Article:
[img]/media/kunena/attachments/vb/667264=25723-tank mounting.jpg[/img]

                [img]/media/kunena/attachments/vb/667264=25724-Boat 1a.jpg[/img]

                [img]/media/kunena/attachments/vb/667264=25725-foam in.jpg[/img]

                [img]/media/kunena/attachments/vb/667264=25726-boat2a.jpg[/img]
                88 Four Winns 200 Horizon 4.3 OMC
                98 Jeep Grand Cherokee 4.0/Selectrac
                07 Jeep Grand Cherokee 5.7 Hemi/Quadradrive II

                Long Island Sound Region

                Comment


                  #9
                  My wife hates carpet in our 242. Granted it is normally stays dry unless we spill something or kids run inside from a swim platform. It tends to get dirty fast and I would like to just wipe the floor down instead of scrubbing stains out or soaking up water with paper towels.Is vinyl flooring good choice for cruiser like mine? Also how do you remove old carpet. Mine seem to be glued on solid to the deck with epoxy coat.

                  [img]/media/kunena/attachments/vb/667271=25727-IMG_4014.jpg[/img]

                  [img]/media/kunena/attachments/vb/667271=25728-IMG_1004.jpg[/img]

                  Comment


                    #10
                    Thanks for the support guys. Misery loves company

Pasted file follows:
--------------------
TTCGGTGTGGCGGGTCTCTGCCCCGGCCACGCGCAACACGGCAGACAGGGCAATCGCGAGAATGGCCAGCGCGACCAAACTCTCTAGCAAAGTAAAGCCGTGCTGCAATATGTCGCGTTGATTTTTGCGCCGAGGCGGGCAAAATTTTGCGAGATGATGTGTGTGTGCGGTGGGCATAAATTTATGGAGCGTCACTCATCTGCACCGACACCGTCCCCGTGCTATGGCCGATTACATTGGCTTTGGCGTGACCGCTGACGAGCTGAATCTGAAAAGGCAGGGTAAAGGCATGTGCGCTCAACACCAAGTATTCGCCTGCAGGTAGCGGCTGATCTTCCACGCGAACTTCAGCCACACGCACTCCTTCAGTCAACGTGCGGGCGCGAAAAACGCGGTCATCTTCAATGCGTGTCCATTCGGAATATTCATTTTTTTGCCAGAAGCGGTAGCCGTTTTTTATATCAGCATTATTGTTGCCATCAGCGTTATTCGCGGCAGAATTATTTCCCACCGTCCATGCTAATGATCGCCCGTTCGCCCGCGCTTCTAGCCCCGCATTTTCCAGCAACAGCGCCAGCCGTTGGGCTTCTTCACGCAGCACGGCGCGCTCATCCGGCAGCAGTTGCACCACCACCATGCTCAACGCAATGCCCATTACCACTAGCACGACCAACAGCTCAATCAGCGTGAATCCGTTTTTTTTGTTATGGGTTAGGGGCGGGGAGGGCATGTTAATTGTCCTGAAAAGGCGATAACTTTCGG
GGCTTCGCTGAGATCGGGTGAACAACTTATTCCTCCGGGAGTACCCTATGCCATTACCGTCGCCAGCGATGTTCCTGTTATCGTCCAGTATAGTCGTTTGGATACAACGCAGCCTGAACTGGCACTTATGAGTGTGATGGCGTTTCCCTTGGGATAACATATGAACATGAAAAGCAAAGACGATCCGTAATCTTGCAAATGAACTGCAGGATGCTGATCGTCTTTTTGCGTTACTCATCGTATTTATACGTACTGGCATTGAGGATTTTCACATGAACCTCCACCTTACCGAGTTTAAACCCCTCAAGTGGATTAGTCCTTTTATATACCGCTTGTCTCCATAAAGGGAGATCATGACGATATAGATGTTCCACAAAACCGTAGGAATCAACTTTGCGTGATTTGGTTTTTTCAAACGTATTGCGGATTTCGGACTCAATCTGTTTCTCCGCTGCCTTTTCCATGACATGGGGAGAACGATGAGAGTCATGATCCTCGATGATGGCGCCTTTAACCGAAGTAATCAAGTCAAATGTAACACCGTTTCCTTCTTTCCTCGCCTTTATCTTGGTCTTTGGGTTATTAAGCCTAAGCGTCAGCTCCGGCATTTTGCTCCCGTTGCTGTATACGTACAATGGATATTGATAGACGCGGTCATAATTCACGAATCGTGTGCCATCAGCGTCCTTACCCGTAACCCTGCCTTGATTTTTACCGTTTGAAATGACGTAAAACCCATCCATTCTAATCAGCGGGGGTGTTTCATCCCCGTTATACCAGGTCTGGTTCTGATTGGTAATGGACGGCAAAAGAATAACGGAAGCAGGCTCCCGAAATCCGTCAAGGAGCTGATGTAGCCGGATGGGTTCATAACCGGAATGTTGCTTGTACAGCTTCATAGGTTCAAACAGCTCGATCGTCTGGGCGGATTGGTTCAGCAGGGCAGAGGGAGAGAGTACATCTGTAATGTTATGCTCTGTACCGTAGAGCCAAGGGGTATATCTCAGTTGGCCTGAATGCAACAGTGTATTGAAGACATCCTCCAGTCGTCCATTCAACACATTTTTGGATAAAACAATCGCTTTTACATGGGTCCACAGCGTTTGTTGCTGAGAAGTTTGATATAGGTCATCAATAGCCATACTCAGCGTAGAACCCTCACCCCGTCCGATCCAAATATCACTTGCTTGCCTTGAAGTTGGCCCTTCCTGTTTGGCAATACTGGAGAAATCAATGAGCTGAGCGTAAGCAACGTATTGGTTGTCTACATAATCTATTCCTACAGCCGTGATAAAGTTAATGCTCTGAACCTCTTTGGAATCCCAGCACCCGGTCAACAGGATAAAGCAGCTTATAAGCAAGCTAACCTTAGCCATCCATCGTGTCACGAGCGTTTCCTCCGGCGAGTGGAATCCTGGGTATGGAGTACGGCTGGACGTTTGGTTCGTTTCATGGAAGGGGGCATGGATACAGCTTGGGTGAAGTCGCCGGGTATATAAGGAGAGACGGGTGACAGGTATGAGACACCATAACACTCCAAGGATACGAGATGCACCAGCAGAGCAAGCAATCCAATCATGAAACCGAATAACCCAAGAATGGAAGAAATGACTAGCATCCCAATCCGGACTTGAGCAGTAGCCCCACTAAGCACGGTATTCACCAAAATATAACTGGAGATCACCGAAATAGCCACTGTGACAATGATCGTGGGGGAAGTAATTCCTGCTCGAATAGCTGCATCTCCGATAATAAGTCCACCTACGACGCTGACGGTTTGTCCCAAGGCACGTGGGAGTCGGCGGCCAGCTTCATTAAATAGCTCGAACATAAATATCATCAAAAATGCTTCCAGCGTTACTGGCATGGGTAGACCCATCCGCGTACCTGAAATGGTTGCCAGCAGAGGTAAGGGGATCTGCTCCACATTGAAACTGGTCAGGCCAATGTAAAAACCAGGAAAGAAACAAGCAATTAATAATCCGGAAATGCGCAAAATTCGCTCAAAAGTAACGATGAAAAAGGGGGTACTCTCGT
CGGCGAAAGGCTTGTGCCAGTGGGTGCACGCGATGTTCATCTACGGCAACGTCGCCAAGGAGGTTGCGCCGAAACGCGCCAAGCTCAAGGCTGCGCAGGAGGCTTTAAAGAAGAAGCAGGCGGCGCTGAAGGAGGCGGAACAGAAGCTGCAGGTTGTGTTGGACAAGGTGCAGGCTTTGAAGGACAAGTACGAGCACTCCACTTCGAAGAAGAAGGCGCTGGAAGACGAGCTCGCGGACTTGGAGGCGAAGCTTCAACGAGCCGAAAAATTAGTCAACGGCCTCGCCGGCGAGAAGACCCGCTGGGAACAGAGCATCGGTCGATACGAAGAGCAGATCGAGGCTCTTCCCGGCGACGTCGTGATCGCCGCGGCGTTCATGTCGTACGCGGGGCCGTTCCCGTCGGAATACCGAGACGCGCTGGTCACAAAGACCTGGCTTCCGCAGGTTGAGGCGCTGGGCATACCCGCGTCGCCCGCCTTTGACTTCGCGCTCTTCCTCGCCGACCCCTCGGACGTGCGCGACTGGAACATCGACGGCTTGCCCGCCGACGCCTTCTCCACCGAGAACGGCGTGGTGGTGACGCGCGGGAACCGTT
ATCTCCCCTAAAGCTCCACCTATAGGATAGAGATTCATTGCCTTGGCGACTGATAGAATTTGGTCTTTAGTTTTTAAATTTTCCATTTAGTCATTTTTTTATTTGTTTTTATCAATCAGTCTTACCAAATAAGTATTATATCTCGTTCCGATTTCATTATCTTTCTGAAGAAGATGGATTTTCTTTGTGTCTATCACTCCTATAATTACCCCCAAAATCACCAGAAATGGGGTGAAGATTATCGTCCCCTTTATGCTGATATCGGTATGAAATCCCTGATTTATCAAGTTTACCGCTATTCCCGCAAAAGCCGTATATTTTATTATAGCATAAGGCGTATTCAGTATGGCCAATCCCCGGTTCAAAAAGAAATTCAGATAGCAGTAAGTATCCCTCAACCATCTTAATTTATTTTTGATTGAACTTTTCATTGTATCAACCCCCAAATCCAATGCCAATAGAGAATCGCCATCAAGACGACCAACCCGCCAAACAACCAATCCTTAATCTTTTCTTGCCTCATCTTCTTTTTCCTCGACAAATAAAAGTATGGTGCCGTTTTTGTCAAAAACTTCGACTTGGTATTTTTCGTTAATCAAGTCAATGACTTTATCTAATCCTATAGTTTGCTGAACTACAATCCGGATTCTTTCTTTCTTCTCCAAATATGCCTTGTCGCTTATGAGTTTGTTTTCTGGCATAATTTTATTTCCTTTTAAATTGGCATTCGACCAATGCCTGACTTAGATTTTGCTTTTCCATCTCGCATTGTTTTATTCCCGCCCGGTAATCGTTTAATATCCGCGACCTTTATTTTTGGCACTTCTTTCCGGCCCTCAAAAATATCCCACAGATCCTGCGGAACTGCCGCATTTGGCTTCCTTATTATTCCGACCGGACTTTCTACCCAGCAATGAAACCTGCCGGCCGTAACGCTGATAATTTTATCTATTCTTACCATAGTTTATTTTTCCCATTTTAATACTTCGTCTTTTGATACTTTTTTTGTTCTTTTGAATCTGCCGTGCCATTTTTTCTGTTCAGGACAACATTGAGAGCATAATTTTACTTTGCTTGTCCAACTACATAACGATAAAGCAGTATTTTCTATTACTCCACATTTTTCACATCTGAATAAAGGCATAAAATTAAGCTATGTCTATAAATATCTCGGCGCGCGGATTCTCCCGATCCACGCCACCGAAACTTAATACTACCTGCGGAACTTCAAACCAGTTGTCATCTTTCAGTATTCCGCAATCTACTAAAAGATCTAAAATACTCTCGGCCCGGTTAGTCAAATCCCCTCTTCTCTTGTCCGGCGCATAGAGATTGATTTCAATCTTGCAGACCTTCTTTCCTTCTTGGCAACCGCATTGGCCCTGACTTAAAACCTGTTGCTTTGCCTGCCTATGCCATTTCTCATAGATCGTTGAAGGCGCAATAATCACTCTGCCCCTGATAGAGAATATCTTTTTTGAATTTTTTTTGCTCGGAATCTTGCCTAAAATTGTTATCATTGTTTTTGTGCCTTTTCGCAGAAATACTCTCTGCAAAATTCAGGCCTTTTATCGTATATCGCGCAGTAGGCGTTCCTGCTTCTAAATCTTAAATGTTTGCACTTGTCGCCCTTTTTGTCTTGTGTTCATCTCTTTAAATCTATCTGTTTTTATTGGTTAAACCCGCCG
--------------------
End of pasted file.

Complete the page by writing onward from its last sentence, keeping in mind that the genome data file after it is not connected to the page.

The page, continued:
Thanks for the tip on the bead foam as well. It's only 6" deep at the deepest and one compartment is only 3" deep on one side and 2" on the other and 4 foot long. Foam sheets should work.

                    Yep, chisel, knife, shovel etc...

                    But now the FUN part... THANK YOU CANADA!!!!!! NOT !!!!!! Apparently finding 5/8" Ply is going to be the 2nd hardest part of the task. The stuff they have now (from Canada) is actually a little thicker and won't work.

                    I was able to undercut the "skin" so there is about 1" of the original skin that will overlap all the way around the new board. That way the glass guy just needs to come in and lay a sheet exactly on the new board to bring it up flush with the old skin than one thin sheet to overlap the old skin and we're done... ready for the Vinyl flooring.. sheesh...

                    My kingdom for a piece of 5/8" plywood 2' x 4' LOL